Princess Diana's huge bust-up with John Major before BBC Panorama interview

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Lord Dyson’s report has revealed that the BBC and its former journalist, Martin Bashir had used deceit and fraud to secure an interview with Diana. The fallout has seen Diana’s children, Prince William and Prince Harry, condemn the BBC and what they deem as the organisation’s “unethical practices”. Harry even went as far as to say that the interview, that was aired more than 25 years ago, ultimately led to his mother’s death. When Diana was kicked out of the Firm she began to increase her star power by supporting more controversial charities – something that Queen Elizabeth II could not understand and Diana also began to rub shoulders with the world’s politicians.

When the BBC Panorama interview aired in 1995, it caused mixed reactions.

Some people garnered sympathy for Diana while others including former Tory Prime Minister John Major felt that the Princess of Wales wanted to turn people against the Royal Family.

While Prince Phillip, Duke of Edinburgh pleaded with Diana to stop speaking out through his private letters – Sir John also said that he would be unable to offer Diana a decent life once she had left the firm.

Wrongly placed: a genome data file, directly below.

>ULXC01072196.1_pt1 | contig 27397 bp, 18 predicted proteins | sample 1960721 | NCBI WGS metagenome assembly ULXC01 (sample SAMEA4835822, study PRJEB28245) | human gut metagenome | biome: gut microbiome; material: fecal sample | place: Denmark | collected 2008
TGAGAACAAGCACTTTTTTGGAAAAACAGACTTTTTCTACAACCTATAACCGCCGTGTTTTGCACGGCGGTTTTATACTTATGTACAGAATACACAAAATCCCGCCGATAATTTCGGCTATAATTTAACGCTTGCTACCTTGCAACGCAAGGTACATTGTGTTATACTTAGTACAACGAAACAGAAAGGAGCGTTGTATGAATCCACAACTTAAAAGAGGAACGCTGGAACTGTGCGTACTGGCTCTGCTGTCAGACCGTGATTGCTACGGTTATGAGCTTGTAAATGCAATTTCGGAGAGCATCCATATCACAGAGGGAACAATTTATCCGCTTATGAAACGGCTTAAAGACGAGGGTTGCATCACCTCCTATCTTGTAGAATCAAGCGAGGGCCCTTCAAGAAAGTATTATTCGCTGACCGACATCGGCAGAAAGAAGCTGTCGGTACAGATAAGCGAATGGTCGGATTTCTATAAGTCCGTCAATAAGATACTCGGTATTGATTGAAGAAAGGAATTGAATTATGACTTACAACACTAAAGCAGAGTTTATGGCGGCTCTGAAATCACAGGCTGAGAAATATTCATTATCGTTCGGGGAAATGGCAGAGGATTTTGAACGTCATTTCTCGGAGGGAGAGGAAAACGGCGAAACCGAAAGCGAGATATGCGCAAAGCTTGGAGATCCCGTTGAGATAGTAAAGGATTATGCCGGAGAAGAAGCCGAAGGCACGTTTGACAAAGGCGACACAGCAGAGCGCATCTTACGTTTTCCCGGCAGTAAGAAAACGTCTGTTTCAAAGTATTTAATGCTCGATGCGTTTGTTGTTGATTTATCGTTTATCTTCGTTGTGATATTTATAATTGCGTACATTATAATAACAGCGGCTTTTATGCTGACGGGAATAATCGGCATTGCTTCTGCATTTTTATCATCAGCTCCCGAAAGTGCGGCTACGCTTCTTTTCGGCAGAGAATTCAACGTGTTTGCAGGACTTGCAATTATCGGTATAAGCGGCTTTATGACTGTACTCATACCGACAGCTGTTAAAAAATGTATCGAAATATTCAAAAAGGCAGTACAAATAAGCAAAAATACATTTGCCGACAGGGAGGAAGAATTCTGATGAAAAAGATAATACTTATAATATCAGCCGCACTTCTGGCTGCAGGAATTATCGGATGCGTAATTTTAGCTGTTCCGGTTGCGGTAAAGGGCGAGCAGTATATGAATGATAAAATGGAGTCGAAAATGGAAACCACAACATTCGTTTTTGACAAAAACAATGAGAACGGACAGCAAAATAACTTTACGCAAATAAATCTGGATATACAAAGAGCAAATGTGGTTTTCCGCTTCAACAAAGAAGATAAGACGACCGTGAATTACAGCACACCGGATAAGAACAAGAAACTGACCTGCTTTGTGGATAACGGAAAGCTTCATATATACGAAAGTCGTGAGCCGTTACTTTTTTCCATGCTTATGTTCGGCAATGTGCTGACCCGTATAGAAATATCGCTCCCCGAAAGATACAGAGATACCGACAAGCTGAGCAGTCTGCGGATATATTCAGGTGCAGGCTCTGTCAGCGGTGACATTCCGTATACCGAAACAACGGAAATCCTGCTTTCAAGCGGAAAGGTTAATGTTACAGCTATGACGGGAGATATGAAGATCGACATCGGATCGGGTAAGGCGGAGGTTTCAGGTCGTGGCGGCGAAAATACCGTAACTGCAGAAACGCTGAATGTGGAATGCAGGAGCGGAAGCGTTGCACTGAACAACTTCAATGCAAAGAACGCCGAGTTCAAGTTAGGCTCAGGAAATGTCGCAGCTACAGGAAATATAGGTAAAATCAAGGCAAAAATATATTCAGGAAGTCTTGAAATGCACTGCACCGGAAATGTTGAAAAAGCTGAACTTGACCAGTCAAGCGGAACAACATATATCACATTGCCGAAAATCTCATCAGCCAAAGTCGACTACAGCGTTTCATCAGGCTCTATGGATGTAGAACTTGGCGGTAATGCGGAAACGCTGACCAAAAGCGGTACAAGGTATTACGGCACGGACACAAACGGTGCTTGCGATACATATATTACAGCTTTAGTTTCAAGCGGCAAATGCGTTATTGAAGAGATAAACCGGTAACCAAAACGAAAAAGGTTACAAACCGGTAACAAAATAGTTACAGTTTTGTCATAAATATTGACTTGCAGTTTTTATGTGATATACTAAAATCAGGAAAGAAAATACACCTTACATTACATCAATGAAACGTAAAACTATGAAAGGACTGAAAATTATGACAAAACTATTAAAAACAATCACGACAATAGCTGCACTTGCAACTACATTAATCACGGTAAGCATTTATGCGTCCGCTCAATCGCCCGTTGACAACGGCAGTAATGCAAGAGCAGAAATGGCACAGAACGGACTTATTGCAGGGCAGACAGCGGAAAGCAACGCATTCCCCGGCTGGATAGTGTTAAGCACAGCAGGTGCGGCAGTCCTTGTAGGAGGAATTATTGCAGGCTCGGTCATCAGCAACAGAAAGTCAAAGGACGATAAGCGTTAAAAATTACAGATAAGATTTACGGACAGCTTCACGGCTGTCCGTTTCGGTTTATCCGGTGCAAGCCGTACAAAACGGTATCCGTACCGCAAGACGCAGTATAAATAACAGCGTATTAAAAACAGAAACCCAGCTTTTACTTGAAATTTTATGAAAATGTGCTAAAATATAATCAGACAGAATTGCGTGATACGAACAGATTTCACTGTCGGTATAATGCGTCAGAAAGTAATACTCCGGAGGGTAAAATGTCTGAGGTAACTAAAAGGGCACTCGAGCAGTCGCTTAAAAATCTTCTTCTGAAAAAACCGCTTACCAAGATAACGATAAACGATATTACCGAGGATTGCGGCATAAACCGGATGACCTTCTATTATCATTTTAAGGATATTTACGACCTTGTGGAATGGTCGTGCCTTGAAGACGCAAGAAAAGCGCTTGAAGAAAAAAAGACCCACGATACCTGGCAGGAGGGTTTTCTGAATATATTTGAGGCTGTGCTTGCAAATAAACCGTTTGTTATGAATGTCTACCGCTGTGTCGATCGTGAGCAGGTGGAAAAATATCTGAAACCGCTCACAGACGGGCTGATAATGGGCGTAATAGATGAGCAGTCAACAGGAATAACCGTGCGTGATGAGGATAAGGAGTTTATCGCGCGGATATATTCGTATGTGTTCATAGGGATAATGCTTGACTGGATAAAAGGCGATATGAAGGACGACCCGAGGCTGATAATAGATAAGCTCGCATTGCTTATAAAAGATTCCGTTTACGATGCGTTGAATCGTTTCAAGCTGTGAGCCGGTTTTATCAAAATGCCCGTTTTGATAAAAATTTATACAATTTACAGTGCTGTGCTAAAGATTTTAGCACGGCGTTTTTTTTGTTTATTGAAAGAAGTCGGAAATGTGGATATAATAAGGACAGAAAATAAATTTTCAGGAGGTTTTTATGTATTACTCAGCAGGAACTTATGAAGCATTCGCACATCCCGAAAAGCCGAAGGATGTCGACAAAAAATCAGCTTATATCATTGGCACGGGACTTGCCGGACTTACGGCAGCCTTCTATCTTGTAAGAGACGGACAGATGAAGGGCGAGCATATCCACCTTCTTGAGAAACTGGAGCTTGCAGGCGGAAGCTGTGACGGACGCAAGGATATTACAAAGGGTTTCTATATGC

Sir John believed Diana was “milking,” and “manipulating the media”.

Once Prince Charles and Diana’s divorce was announced, Sir John issued a statement in the Houses of Parliament and said: “I am sure that I speak for the whole House – and millions beyond it – in offering our support to both the Prince and Princess of Wales.

“I am also sure that the House will sympathise with the wish that they should be afforded a degree of privacy.

“The House will wish to know that the decision to separate has no constitutional implications.

“The succession to the throne is unaffected by it; the children of the Prince and Princess retain their position in the line of succession; and there is no reason why the Princess of Wales should not be crowned Queen in due course.”

READ MORE: Prince Charles could snub Buckingham Palace when he becomes King

“I know that there will be great sadness in this news.

“But I know also that, as they continue with their royal duties and with bringing up their children, the Prince and Princess will have the full support, understanding and affection of the House and of the country.”

Diana, Princess of Wales was once again advised against her choices when she began dating Mohamed Al Fayed’s son, Dodi in 1997.

Labour Prime Minister Tony Blair appeared to disapprove.

In Mr Blair’s 2010, memoir, ‘A Journey,’ he wrote that he believed Diana’s relationship with Mr Al Fayed was deemed to be a “problem”.

Although he did not believe Mr Al Fayed’s race and religion played a part in his feelings, he claimed the relationship made him feel “uneasy”.



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